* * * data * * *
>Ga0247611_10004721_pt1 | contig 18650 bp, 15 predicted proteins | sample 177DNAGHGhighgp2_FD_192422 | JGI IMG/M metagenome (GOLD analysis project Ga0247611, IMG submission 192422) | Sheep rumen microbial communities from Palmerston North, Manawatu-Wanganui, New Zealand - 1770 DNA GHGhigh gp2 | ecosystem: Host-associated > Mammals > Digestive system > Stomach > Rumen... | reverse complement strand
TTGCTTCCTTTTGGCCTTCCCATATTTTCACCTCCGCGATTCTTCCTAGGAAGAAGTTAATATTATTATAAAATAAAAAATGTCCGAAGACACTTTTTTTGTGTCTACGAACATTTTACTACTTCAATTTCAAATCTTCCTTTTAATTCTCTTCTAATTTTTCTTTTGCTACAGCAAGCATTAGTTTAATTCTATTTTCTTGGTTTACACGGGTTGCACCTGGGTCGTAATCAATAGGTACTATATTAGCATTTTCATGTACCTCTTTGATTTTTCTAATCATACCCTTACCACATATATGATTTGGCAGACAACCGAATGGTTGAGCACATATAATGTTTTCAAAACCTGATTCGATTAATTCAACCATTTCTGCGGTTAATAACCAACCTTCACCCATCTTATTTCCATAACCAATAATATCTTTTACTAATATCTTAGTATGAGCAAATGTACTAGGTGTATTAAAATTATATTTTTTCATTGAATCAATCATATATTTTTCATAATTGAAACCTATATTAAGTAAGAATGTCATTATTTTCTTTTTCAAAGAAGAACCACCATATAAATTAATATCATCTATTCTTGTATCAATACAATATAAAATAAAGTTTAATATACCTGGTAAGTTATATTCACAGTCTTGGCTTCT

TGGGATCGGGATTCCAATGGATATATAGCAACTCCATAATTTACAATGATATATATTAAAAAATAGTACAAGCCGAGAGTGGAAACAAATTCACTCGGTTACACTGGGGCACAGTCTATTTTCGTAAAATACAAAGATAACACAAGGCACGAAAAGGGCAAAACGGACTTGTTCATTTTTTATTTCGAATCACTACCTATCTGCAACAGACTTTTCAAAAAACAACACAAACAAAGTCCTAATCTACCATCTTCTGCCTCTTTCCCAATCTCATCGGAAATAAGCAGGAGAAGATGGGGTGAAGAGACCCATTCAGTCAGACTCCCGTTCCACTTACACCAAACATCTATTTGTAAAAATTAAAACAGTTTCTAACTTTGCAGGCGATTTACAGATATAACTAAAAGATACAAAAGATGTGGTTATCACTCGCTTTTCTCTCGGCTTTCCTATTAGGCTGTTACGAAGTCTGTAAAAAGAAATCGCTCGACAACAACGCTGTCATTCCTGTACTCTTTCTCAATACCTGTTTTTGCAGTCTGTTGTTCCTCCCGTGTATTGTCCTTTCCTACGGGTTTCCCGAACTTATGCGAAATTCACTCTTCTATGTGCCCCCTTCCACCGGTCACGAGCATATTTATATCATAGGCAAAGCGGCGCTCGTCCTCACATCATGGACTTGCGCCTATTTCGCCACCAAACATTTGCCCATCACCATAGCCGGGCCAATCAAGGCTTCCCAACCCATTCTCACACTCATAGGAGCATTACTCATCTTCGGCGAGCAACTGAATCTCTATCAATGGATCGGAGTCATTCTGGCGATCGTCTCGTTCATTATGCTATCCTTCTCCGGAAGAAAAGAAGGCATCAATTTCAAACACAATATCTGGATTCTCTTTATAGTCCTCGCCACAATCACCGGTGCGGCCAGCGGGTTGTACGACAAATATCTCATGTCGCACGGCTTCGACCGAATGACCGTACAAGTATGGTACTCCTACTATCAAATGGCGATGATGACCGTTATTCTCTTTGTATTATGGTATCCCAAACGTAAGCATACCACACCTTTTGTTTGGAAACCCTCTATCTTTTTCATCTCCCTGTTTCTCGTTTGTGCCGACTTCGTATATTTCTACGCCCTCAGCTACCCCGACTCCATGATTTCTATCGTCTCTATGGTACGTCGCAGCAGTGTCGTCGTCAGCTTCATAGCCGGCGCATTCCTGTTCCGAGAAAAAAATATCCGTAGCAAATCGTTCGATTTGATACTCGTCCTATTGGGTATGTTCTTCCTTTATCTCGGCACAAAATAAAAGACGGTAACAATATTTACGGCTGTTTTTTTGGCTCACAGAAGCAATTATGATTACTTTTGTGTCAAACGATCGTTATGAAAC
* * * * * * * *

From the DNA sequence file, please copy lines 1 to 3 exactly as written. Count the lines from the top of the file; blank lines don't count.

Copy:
>Ga0247611_10004721_pt1 | contig 18650 bp, 15 predicted proteins | sample 177DNAGHGhighgp2_FD_192422 | JGI IMG/M metagenome (GOLD analysis project Ga0247611, IMG submission 192422) | Sheep rumen microbial communities from Palmerston North, Manawatu-Wanganui, New Zealand - 1770 DNA GHGhigh gp2 | ecosystem: Host-associated > Mammals > Digestive system > Stomach > Rumen... | reverse complement strand
TTGCTTCCTTTTGGCCTTCCCATATTTTCACCTCCGCGATTCTTCCTAGGAAGAAGTTAATATTATTATAAAATAAAAAATGTCCGAAGACACTTTTTTTGTGTCTACGAACATTTTACTACTTCAATTTCAAATCTTCCTTTTAATTCTCTTCTAATTTTTCTTTTGCTACAGCAAGCATTAGTTTAATTCTATTTTCTTGGTTTACACGGGTTGCACCTGGGTCGTAATCAATAGGTACTATATTAGCATTTTCATGTACCTCTTTGATTTTTCTAATCATACCCTTACCACATATATGATTTGGCAGACAACCGAATGGTTGAGCACATATAATGTTTTCAAAACCTGATTCGATTAATTCAACCATTTCTGCGGTTAATAACCAACCTTCACCCATCTTATTTCCATAACCAATAATATCTTTTACTAATATCTTAGTATGAGCAAATGTACTAGGTGTATTAAAATTATATTTTTTCATTGAATCAATCATATATTTTTCATAATTGAAACCTATATTAAGTAAGAATGTCATTATTTTCTTTTTCAAAGAAGAACCACCATATAAATTAATATCATCTATTCTTGTATCAATACAATATAAAATAAAGTTTAATATACCTGGTAAGTTATATTCACAGTCTTGGCTTCT

TGGGATCGGGATTCCAATGGATATATAGCAACTCCATAATTTACAATGATATATATTAAAAAATAGTACAAGCCGAGAGTGGAAACAAATTCACTCGGTTACACTGGGGCACAGTCTATTTTCGTAAAATACAAAGATAACACAAGGCACGAAAAGGGCAAAACGGACTTGTTCATTTTTTATTTCGAATCACTACCTATCTGCAACAGACTTTTCAAAAAACAACACAAACAAAGTCCTAATCTACCATCTTCTGCCTCTTTCCCAATCTCATCGGAAATAAGCAGGAGAAGATGGGGTGAAGAGACCCATTCAGTCAGACTCCCGTTCCACTTACACCAAACATCTATTTGTAAAAATTAAAACAGTTTCTAACTTTGCAGGCGATTTACAGATATAACTAAAAGATACAAAAGATGTGGTTATCACTCGCTTTTCTCTCGGCTTTCCTATTAGGCTGTTACGAAGTCTGTAAAAAGAAATCGCTCGACAACAACGCTGTCATTCCTGTACTCTTTCTCAATACCTGTTTTTGCAGTCTGTTGTTCCTCCCGTGTATTGTCCTTTCCTACGGGTTTCCCGAACTTATGCGAAATTCACTCTTCTATGTGCCCCCTTCCACCGGTCACGAGCATATTTATATCATAGGCAAAGCGGCGCTCGTCCTCACATCATGGACTTGCGCCTATTTCGCCACCAAACATTTGCCCATCACCATAGCCGGGCCAATCAAGGCTTCCCAACCCATTCTCACACTCATAGGAGCATTACTCATCTTCGGCGAGCAACTGAATCTCTATCAATGGATCGGAGTCATTCTGGCGATCGTCTCGTTCATTATGCTATCCTTCTCCGGAAGAAAAGAAGGCATCAATTTCAAACACAATATCTGGATTCTCTTTATAGTCCTCGCCACAATCACCGGTGCGGCCAGCGGGTTGTACGACAAATATCTCATGTCGCACGGCTTCGACCGAATGACCGTACAAGTATGGTACTCCTACTATCAAATGGCGATGATGACCGTTATTCTCTTTGTATTATGGTATCCCAAACGTAAGCATACCACACCTTTTGTTTGGAAACCCTCTATCTTTTTCATCTCCCTGTTTCTCGTTTGTGCCGACTTCGTATATTTCTACGCCCTCAGCTACCCCGACTCCATGATTTCTATCGTCTCTATGGTACGTCGCAGCAGTGTCGTCGTCAGCTTCATAGCCGGCGCATTCCTGTTCCGAGAAAAAAATATCCGTAGCAAATCGTTCGATTTGATACTCGTCCTATTGGGTATGTTCTTCCTTTATCTCGGCACAAAATAAAAGACGGTAACAATATTTACGGCTGTTTTTTTGGCTCACAGAAGCAATTATGATTACTTTTGTGTCAAACGATCGTTATGAAAC